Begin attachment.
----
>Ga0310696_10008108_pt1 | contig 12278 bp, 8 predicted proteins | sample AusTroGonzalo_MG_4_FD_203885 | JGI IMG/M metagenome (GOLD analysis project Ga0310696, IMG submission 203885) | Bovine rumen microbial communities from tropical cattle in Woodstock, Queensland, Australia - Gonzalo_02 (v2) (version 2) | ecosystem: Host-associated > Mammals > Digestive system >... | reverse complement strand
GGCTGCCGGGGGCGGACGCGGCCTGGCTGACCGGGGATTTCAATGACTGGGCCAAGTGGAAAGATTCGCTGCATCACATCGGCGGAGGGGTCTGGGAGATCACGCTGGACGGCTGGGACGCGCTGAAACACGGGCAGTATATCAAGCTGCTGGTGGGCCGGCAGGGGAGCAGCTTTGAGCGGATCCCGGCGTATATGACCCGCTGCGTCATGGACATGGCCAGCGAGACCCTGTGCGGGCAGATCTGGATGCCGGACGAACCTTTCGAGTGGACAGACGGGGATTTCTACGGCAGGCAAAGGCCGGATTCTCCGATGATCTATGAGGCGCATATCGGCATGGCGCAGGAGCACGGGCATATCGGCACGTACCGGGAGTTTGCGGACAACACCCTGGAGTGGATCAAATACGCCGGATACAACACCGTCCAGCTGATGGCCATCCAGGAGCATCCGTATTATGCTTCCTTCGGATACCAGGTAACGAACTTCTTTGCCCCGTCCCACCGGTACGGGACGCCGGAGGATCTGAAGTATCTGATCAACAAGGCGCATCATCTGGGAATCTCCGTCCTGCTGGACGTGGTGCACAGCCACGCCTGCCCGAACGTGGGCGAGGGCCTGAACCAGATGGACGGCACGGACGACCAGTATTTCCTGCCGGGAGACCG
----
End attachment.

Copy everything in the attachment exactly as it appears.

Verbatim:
>Ga0310696_10008108_pt1 | contig 12278 bp, 8 predicted proteins | sample AusTroGonzalo_MG_4_FD_203885 | JGI IMG/M metagenome (GOLD analysis project Ga0310696, IMG submission 203885) | Bovine rumen microbial communities from tropical cattle in Woodstock, Queensland, Australia - Gonzalo_02 (v2) (version 2) | ecosystem: Host-associated > Mammals > Digestive system >... | reverse complement strand
GGCTGCCGGGGGCGGACGCGGCCTGGCTGACCGGGGATTTCAATGACTGGGCCAAGTGGAAAGATTCGCTGCATCACATCGGCGGAGGGGTCTGGGAGATCACGCTGGACGGCTGGGACGCGCTGAAACACGGGCAGTATATCAAGCTGCTGGTGGGCCGGCAGGGGAGCAGCTTTGAGCGGATCCCGGCGTATATGACCCGCTGCGTCATGGACATGGCCAGCGAGACCCTGTGCGGGCAGATCTGGATGCCGGACGAACCTTTCGAGTGGACAGACGGGGATTTCTACGGCAGGCAAAGGCCGGATTCTCCGATGATCTATGAGGCGCATATCGGCATGGCGCAGGAGCACGGGCATATCGGCACGTACCGGGAGTTTGCGGACAACACCCTGGAGTGGATCAAATACGCCGGATACAACACCGTCCAGCTGATGGCCATCCAGGAGCATCCGTATTATGCTTCCTTCGGATACCAGGTAACGAACTTCTTTGCCCCGTCCCACCGGTACGGGACGCCGGAGGATCTGAAGTATCTGATCAACAAGGCGCATCATCTGGGAATCTCCGTCCTGCTGGACGTGGTGCACAGCCACGCCTGCCCGAACGTGGGCGAGGGCCTGAACCAGATGGACGGCACGGACGACCAGTATTTCCTGCCGGGAGACCG